“Follow the money,” that famous and dramatic line about the Watergate scandal, was made up for the cinema.
But because it’s so pithy and compelling, the passage is routinely treated as if it had been advice vital to unseating President Richard Nixon and unraveling the greatest scandal in American politics.
“‘Follow the money,’ FBI Deputy Director Mark Felt (‘Deep Throat’) told Washington Post reporters Bob Woodward and Carl Bernstein during their investigation into the Watergate break ins. It remains good advice for participants in commodity markets.”
Felt — whose family disclosed in 2005 that he had been the fabled “Deep Throat” source of the Washington Post — didn’t offer such guidance to Woodward during their periodic meetings in 1972 and 1973 as the scandal unfolded. Felt, moreover, never spoke with Bernstein during Watergate.
Nor does the advice to “follow the money” appear in All the President’s Men, Woodward and Bernstein’s book about their Watergate reporting. And the line can’t be found in any Watergate-related article or editorial in the Washington Post before 1981.
The derivation of the line lies in the screenplay of All the President’s Men, the cinematic version of Woodward and Bernstein’s book. The movie came out 35 years ago and has been seen by millions of people, easily qualifying it as the most-viewed film about Watergate.
All the President’s Men included a boffo performance by Hal Holbrook who played the stealthy, conflicted “Deep Throat” character.
Holbrook advised the Woodward character, played by Robert Redford, to “follow the money” — and did so with such quiet assurance and insistence that it sure seemed as if the guidance were vital to rolling up Watergate.
But had the advice indeed been given to Woodward, “follow the money” would’ve have taken the reporter only so far. Watergate, after all, was a scandal far more complex than the misuse of campaign monies.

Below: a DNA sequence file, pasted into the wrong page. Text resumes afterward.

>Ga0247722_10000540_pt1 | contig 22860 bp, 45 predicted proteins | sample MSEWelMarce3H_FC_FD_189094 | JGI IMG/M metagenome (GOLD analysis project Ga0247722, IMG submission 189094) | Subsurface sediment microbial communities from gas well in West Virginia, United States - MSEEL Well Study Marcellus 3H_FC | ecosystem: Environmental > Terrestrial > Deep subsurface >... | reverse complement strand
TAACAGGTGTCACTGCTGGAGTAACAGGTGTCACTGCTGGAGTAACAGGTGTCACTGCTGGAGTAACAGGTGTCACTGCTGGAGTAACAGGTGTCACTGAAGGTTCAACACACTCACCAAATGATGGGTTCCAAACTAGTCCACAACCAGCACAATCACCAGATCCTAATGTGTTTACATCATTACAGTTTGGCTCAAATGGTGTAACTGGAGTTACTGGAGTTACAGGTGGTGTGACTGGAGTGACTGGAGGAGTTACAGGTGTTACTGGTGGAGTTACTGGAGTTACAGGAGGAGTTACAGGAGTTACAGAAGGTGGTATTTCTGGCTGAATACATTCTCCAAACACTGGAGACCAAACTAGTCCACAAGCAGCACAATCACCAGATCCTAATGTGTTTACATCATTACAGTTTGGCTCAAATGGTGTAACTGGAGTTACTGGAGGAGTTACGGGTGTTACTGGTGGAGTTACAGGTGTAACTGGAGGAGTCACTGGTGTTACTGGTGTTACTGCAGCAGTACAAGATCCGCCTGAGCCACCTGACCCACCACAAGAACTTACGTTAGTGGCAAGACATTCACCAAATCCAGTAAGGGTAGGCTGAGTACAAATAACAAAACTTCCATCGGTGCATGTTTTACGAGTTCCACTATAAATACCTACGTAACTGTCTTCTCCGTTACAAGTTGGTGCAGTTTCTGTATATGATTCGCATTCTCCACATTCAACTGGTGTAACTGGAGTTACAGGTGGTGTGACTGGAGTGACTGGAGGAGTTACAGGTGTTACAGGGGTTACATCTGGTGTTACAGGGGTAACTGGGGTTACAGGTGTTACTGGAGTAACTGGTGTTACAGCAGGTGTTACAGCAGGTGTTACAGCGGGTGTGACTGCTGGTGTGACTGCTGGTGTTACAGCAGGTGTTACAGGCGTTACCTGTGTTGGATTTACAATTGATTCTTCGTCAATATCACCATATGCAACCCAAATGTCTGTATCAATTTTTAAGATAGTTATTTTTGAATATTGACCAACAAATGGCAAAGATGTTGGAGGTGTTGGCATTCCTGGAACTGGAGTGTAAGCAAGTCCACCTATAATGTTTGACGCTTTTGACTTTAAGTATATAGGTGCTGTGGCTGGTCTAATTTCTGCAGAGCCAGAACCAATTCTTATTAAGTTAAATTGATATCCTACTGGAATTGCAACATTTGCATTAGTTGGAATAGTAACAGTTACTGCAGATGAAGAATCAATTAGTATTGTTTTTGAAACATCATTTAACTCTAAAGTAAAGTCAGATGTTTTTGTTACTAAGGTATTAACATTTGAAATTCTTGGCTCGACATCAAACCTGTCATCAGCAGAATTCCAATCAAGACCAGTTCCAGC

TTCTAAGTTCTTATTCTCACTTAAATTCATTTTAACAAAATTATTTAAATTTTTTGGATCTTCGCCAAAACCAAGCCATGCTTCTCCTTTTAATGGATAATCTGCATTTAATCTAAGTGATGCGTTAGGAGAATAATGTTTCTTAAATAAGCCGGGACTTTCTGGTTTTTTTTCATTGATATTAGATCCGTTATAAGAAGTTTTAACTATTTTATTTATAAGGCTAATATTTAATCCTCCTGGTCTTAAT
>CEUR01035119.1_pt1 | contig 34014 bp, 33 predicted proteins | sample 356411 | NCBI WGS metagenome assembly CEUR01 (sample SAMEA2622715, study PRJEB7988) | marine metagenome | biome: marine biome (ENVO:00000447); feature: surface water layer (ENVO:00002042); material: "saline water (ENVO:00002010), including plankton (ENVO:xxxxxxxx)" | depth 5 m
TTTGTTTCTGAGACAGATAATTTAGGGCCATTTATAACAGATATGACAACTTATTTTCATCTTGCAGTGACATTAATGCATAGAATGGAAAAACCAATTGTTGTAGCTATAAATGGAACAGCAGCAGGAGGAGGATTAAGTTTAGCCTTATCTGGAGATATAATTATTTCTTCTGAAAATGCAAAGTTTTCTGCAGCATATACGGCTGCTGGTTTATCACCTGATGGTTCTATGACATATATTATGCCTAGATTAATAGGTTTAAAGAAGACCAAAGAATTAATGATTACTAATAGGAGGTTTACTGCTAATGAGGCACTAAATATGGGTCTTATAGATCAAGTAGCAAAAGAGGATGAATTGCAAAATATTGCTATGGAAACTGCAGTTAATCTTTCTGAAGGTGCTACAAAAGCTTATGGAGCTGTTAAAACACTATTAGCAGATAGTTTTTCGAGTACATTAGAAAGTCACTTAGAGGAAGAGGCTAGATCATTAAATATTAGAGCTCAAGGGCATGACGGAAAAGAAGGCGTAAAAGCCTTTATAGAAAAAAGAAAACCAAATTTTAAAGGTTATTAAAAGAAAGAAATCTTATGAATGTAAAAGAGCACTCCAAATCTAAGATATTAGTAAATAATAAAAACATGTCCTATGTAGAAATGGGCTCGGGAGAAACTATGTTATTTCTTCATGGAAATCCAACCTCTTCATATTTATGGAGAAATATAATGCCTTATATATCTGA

As I write in Getting It Wrong, my media-mythbusting book that came out last year, some 20 men associated with Richard Nixon’s presidency or his 1972 reelection campaign went to jail for crimes linked to Watergate.
To unravel a scandal of such dimension, I write in Getting It Wrong, “required the collective if not always the coordinated forces of special prosecutors, federal judges, both houses of Congress, the Supreme Court, as well as the Justice Department and the FBI.
“Even then,” I add, “Nixon likely would have served out his [second] term if not for the audiotape recordings he secretly made of most conversations in the Oval Office of the White House. Only when compelled by the Supreme Court did Nixon surrender those recordings, which captured him plotting the cover-up and authorizing payments of thousands of dollars in hush money.”
As I’ve noted previously at Media Myth Alert, what cost Nixon the presidency wasn’t of the improper use of campaign funds but his obstruction of justice in attempting to thwart the FBI’s investigation of the scandal.
The misunderstanding about “follow the money” is an element in the broader mythology of Watergate, which centers around the historically inaccurate notion that Woodward and Bernstein, through their dogged investigative reporting, brought down Nixon’s presidency.
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